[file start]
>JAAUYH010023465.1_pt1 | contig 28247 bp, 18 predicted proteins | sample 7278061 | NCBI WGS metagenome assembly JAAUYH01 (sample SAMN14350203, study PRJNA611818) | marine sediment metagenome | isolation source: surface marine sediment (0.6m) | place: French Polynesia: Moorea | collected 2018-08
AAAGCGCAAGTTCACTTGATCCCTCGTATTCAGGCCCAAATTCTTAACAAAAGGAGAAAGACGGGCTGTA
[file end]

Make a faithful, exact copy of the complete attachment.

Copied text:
>JAAUYH010023465.1_pt1 | contig 28247 bp, 18 predicted proteins | sample 7278061 | NCBI WGS metagenome assembly JAAUYH01 (sample SAMN14350203, study PRJNA611818) | marine sediment metagenome | isolation source: surface marine sediment (0.6m) | place: French Polynesia: Moorea | collected 2018-08
AAAGCGCAAGTTCACTTGATCCCTCGTATTCAGGCCCAAATTCTTAACAAAAGGAGAAAGACGGGCTGTA